For those of you that can relate to this, I didn’t have to commit a few pages of my words for it. For those that are just getting into fishing and those that are just reading this just because it’s in the magazine, let me ask you this – What is your version of my fishing? Email me your answers; I would love to hear them.

Till next tide change,



Dubai Creek

Been awhile since we last visited the Creek Park. The creek park is probably one of the spots that you discover when you first arrive in Dubai. This picture was taken in the summer, just after the daylight faded and when the city lights first turned on. I like taking pictures at that time because the sky is still not a boring black. This picture takes me back to the days when I was less picky with what I’m taking pictures of…and when.

Summer in Dubai

Summer in Dubai. For those that have not experienced the summers in the UAE, the prospect of frolicing in the sun and great shopping opportunities are images that get conjured up in one’s mind, all  most too easily. While neither can be denied, for those of us who live here, we often live a life that is far different from the lives of the tourists who visit at this time of year.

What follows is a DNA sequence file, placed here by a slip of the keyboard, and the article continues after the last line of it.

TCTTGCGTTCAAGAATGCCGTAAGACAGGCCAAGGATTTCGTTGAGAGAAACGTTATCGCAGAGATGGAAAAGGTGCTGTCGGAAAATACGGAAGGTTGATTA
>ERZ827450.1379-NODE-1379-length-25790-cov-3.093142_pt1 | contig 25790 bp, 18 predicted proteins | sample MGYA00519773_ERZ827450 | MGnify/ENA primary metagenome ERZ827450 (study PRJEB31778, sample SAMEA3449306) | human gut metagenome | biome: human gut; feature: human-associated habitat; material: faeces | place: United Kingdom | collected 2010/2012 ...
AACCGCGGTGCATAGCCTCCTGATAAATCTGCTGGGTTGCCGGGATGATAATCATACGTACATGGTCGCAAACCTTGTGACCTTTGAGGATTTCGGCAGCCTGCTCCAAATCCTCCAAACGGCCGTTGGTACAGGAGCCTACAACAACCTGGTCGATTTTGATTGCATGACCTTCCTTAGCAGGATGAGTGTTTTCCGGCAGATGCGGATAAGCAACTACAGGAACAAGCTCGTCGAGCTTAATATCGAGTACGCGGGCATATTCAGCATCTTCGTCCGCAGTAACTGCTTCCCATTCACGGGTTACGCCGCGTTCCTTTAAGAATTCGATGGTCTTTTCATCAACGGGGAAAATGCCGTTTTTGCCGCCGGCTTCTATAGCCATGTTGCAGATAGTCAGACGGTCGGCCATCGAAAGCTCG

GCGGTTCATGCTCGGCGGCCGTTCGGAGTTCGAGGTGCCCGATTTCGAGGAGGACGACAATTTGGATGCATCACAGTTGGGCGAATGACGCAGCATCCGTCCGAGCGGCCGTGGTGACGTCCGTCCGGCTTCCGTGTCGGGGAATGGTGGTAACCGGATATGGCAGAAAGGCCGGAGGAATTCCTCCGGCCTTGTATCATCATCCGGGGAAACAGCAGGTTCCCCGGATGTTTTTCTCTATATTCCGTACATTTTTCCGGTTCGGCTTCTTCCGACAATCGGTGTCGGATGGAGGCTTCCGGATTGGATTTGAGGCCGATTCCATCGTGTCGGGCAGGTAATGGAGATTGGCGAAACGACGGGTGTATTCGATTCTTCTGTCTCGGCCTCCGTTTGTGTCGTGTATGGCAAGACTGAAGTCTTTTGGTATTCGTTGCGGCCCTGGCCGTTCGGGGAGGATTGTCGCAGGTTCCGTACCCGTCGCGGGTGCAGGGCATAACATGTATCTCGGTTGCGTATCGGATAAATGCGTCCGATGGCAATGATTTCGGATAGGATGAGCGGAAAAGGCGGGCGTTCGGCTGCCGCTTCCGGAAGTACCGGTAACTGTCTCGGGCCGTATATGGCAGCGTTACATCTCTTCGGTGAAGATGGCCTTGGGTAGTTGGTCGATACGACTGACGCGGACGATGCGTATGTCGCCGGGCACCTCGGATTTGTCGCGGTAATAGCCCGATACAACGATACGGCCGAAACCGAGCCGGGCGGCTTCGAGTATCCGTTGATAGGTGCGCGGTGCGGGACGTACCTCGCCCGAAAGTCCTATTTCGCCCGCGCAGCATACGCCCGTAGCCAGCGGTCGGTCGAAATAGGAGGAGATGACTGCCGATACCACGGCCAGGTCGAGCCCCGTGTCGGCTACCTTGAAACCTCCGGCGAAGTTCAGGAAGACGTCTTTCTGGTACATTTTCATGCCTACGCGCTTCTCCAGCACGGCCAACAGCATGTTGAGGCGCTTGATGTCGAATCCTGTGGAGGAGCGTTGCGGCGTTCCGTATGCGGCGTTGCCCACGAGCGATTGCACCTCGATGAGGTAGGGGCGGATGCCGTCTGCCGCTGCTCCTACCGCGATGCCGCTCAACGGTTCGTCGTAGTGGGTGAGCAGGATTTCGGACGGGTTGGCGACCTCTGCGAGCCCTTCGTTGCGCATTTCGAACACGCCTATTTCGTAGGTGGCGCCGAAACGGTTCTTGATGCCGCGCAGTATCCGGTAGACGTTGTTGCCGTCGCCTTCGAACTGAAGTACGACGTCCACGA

If you want to go to Dubai in the hopes of getting a job, summertime is not the time for you, it’s probably the worst time for you – a stab in the dark and a few hail marys. Summertime in Dubai is when almost all the decision makers are out on vacation and are not staying locally, they fly out to cooler climes or other less exotic destination to rest their heels and lick wounds – to detoxify themselves from the pace of life here that almost always gets to you, whether you know it or not. The ones that get left behind, live a life that hardly see the  outdoors. Contact with the elements are few and as brief as possible, our lives are ruled by the confines of the squared spaces we occupy in the basking glory of one of man’s greatest invention – the Air Conditioner.